Angela Jaillet, graduate student in the M.A. in Applied Archaeology program, was one of two students nationwide recently awarded the Ed and Judy Jelks Student Travel Award by the Society for Historical Archaeology (SHA).
The award will help Angela travel to the annual SHA conference in Austin, Texas, to present her thesis research on the nineteenth-century freed African-American community of Pandenarium, in Mercer County, Pennsylvania.
In 1837, Dr. Charles Everett, a wealthy physician and plantation owner, decided that upon his death he wished to free the slaves on his Albemarle County, Virginia, plantation. Having decided upon this course of action, Everett began to plan for the future safety of freed men and women. Dr. Everett contacted his nephew, Dr. Cutlip Everett, a Philadelphia physician, to make arrangements for the venture, which included the purchase of land in Mercer County. The elder Dr. Everett died in 1848, before he could see his vision come to fruition.
On November 12, 1854, approximately sixty freed African-Americans arrived at Pandenarium to find twenty-four completed houses. Each family received a deed for two acres of agricultural land and a purse of $1,000. In 1855, an act of legislature by the Pennsylvania senate (1855: Act No. 324) listed many of the Pandenarium residents by name and provided for the legal rights of the manumitted slaves from Everett’s estate, their children, and their grandchildren, so as to eliminate any and all questions regarding their legitimacy as residents.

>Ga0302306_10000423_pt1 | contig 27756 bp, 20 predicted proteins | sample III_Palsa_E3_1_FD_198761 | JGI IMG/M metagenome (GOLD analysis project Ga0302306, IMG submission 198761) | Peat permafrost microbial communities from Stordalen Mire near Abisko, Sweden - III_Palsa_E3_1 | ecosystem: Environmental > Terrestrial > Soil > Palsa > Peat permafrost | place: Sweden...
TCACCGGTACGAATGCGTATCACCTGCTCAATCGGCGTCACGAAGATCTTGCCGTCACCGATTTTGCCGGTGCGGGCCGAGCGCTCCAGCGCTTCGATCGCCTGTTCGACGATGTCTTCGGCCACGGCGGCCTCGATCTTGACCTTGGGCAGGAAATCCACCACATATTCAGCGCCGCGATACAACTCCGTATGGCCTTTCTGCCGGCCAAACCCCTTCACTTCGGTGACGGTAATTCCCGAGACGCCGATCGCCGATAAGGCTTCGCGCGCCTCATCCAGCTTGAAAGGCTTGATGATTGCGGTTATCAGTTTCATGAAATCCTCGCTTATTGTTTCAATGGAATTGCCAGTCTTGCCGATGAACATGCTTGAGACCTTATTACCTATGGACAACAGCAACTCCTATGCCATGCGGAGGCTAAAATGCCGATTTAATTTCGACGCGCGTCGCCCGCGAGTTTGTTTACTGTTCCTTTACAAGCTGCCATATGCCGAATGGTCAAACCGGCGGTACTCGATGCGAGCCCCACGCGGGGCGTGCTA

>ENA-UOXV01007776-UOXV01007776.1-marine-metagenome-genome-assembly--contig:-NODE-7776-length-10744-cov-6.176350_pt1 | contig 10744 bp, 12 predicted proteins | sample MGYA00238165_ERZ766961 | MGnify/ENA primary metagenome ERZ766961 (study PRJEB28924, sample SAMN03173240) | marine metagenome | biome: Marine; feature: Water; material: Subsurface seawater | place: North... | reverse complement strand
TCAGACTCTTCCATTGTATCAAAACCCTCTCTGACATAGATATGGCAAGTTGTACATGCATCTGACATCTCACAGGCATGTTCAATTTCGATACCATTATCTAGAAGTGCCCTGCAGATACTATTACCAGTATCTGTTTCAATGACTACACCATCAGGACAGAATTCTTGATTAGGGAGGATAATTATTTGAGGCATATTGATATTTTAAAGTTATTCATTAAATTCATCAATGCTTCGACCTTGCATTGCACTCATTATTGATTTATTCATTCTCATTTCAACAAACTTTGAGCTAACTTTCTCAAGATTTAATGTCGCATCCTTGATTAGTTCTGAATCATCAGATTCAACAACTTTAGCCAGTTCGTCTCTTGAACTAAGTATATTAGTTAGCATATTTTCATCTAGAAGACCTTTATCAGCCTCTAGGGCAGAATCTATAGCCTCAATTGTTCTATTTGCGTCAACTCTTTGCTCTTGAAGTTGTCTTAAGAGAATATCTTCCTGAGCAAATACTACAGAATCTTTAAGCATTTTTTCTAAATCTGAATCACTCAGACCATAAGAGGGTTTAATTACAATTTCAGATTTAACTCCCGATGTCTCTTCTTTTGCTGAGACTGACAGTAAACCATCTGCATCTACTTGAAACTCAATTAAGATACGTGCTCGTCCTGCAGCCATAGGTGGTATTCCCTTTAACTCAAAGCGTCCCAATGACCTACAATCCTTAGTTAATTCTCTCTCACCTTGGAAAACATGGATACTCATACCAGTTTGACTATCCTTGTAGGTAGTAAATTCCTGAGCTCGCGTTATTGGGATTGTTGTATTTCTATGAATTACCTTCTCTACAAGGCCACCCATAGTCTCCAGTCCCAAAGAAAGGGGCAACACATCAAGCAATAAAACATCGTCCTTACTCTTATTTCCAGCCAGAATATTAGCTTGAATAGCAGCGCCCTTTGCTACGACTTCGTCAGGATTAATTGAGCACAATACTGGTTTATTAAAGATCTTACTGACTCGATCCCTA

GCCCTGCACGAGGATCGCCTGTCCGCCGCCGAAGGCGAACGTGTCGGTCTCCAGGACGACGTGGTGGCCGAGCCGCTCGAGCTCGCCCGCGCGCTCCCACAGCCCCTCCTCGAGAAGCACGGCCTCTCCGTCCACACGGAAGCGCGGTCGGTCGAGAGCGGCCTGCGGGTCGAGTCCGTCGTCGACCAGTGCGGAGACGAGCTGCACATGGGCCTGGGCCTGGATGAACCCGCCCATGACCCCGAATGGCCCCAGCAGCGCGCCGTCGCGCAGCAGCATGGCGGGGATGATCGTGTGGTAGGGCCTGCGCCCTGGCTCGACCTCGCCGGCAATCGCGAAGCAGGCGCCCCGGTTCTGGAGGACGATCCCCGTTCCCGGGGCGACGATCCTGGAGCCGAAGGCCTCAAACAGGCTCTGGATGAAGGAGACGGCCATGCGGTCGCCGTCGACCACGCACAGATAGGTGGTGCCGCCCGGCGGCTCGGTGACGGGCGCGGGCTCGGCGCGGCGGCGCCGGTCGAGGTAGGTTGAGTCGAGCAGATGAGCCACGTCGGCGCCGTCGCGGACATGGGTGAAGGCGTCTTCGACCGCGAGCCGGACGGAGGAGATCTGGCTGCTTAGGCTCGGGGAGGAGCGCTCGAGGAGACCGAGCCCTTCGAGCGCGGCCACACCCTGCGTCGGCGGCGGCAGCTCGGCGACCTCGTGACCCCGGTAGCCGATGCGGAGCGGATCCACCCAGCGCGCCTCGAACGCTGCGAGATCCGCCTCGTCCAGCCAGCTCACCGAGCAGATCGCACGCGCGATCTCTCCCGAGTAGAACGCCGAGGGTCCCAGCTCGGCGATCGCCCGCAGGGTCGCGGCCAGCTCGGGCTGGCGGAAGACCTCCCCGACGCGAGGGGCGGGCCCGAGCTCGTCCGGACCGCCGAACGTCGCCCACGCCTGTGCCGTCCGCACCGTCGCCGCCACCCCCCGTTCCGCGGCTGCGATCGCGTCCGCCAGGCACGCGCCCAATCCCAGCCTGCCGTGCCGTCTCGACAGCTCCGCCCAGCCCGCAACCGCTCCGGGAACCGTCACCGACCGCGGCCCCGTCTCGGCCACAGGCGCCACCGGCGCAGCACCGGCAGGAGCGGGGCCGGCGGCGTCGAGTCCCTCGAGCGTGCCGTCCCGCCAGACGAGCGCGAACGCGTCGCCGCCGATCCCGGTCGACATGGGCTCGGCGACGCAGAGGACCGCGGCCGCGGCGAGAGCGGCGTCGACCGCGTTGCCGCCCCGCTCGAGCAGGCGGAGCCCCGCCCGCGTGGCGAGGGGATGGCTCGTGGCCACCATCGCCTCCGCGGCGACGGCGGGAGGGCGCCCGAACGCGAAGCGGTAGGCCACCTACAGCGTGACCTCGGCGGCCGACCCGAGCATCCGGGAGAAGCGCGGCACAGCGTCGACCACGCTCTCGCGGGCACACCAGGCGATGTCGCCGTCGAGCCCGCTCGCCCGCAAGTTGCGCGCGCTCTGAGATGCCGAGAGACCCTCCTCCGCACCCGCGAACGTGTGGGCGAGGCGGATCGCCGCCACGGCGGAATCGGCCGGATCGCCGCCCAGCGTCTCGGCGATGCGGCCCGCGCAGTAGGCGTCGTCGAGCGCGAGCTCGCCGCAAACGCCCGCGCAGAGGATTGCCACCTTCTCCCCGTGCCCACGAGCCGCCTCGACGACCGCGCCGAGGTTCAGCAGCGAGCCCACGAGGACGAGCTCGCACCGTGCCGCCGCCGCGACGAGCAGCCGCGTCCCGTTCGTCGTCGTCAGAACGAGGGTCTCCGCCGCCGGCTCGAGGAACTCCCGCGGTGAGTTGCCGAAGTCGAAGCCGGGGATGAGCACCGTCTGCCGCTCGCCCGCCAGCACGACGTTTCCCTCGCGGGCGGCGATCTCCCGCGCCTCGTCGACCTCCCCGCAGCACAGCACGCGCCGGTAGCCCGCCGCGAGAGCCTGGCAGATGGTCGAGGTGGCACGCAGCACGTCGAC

By the late nineteenth century, much of the former community and its descendants moved to the nearby residential, urban settings of Mercer and Sharon. Within the first few years of the twentieth century, Pandenarium ceased to exist as a settlement and reverted to agricultural fields. In her research, Jaillet has located evidence of the community through archaeological and geophysical investigations.
The Ed and Judy Jelks Student Travel Fund provides, on a competitive basis, one or more cash awards to defray travel costs of graduate students participating in annual meetings of the Society for Historical Archaeology. To be considered for an award, each applicant must be a current member of SHA and actively enrolled in a graduate degree program at a college or university. Awardees are expected to present results of their research during a general session, symposium, or poster session at the SHA annual meeting.
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